Sydney Film Festival Reviewed
We reviewed some of the most buzzed films at this year's festival, including 'Dope', 'Ruben Guthrie', 'Gayby Baby' and 'Holding The Man'. Many were excellent. Some were not.
The Film That Will Creep Into Your Thoughts Three Days Later:
Strangerland, dir. Kim Farrant
Starring: Nicole Kidman, Joseph Fiennes, Hugo Weaving, Meyne Wyatt, Lisa Flanagan
Reviewed by: Lauren Carroll Harris
I went into Strangerland expecting an art-house domestic drama in remote Australia. I was so wrong. It’s more like Picnic at Hanging Rock meets Mystery Road, 2013’s neo-Western-ish crime film by Ivan Sen.
Nicole Kidman and Joseph Fiennes’ children go wandering and are swallowed whole by the beautiful, malicious desert, as a devilish red dust storm descends. In his efforts to track the kids, Hugo Weaving’s detective seems powerless against the outback’s black-hole pull. The film functions as a super-tense missing-girl thriller in its own right, but it also functions on this whole other plane of existence as a nuanced political statement about what the hell we are doing on the stolen land of Australia. This whole country is a crime scene — kids missing, families self-destructing, land gone wrong, Aboriginal ancestors adrift, convict ancestors forgotten. And like Mad Max: Fury Road, here the desert is a badland hostile to those who stray into it, shown this time using creepy helicopter and drone photography. Slowly but surely the film unfurls its way towards an unpredictable and quietly hopeful ending.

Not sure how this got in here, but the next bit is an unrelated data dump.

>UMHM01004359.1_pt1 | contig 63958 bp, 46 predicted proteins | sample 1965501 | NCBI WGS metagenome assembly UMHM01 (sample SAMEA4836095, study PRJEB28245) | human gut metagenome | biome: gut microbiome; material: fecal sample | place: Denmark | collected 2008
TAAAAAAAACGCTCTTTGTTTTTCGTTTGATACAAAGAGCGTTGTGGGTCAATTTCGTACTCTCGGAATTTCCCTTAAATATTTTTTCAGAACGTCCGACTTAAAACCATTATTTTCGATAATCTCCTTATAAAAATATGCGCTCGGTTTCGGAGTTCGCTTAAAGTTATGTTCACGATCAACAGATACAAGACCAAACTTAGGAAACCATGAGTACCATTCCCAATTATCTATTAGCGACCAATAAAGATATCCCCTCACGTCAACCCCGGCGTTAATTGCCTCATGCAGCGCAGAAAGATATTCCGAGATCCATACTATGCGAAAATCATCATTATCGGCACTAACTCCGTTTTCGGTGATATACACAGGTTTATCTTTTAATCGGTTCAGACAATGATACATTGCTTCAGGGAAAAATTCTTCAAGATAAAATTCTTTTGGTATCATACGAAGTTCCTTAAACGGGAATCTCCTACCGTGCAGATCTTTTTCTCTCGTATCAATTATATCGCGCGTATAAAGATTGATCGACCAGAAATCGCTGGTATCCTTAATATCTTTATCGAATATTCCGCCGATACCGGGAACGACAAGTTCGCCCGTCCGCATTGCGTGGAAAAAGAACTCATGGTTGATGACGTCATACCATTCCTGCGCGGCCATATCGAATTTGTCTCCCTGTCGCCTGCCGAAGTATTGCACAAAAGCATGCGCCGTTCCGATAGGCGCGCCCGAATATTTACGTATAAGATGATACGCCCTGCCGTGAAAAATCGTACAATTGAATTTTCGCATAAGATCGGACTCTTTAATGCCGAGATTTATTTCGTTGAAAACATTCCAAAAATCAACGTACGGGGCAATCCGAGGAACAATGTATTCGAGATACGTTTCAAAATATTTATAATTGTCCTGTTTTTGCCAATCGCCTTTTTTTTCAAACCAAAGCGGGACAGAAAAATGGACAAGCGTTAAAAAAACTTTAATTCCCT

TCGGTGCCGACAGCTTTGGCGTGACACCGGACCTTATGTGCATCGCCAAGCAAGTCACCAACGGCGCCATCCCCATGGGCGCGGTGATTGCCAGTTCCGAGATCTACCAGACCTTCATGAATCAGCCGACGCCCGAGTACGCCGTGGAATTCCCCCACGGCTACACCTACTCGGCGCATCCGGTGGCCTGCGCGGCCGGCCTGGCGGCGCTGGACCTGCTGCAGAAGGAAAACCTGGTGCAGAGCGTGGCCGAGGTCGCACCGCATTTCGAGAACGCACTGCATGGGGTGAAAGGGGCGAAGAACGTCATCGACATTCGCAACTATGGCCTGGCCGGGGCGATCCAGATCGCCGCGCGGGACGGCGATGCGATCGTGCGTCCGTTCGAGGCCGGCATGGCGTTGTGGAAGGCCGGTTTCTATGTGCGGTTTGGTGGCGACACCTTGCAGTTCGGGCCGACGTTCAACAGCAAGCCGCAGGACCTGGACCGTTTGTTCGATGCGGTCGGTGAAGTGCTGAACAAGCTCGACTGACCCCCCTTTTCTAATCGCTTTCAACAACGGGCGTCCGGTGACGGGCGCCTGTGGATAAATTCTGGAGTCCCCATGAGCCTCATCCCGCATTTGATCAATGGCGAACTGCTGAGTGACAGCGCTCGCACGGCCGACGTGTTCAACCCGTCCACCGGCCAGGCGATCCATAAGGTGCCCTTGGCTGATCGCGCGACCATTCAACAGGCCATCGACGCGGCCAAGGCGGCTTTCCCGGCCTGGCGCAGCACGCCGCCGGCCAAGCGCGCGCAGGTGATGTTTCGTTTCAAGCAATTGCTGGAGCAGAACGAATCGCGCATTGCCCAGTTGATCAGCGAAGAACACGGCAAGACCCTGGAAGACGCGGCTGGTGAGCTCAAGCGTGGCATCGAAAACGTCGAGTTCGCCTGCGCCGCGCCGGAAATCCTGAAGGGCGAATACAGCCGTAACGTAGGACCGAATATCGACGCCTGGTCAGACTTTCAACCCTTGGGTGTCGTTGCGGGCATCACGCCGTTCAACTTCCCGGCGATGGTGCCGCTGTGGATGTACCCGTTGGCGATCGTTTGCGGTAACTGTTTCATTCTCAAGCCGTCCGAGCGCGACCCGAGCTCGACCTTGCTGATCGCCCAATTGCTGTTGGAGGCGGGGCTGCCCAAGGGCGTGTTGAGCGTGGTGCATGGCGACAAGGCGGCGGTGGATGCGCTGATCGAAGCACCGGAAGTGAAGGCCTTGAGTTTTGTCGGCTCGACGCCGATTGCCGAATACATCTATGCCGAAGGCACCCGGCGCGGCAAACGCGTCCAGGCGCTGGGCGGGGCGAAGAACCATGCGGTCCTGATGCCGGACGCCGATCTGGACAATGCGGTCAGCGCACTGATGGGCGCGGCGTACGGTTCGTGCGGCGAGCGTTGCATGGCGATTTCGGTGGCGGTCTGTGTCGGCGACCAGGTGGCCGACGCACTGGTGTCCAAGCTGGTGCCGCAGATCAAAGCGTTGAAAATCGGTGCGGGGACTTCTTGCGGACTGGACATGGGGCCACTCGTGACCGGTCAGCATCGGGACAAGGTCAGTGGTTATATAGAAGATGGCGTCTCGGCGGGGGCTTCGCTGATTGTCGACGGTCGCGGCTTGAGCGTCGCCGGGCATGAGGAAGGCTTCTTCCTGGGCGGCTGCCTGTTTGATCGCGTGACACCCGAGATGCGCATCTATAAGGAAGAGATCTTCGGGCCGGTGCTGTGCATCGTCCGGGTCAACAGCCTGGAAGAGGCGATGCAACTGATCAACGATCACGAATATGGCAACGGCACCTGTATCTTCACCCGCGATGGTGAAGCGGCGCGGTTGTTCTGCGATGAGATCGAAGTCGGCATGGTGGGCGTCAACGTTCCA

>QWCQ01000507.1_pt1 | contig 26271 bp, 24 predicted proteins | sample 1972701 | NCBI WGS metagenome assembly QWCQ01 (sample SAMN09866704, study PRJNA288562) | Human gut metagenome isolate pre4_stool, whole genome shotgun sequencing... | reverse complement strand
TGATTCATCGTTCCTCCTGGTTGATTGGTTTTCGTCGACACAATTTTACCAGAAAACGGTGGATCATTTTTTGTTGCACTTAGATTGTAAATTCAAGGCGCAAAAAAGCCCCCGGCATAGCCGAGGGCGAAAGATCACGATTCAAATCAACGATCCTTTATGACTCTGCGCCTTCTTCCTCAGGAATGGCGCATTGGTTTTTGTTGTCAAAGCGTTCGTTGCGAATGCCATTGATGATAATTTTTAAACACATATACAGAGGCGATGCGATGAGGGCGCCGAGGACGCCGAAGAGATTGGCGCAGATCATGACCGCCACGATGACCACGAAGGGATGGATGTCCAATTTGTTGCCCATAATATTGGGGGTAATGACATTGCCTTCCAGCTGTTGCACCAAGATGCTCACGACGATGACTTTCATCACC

Mega kudos to Kim Farrant and co-writers Fiona Seres and Michael Kinirons. When you support women to tell stories on screen, a whole set of rarely-aired voices, perspectives and characters come to the fore. So much discussion about women in cinema has centred on the concept of ‘strong female characters’. Talk is now turning to women behind the scenes, and Strangerland shows just how essential strong female directors and screenwriters are to the industry. The women in Strangerland aren’t stereotypically badass or fierce-looking. They’re very regular women struggling with things we all struggle with; they’re defined in and of themselves, rather than purely against their male counterparts; and they’re essential in driving the narrative and realising the film’s themes — all of which express so much more than the idea of a ‘compelling female lead’, or even the Bechdel test.
Police procedural, sex, gender, the spectre of Aboriginal dispossession, slow-unravelling psychodrama — there’s so much going on in this film, which is brought together with sophistication and subtlety. Strangerland unassumingly goes way beyond your usual art-house fare to the heart of a scared and scary colonised country.
For fans of: Slow-burn psychological crime mysteries, losing your mind in the outback, drinking XXXX in shitty Australian pubs, landscape films
Opening in Australia: In cinemas now.
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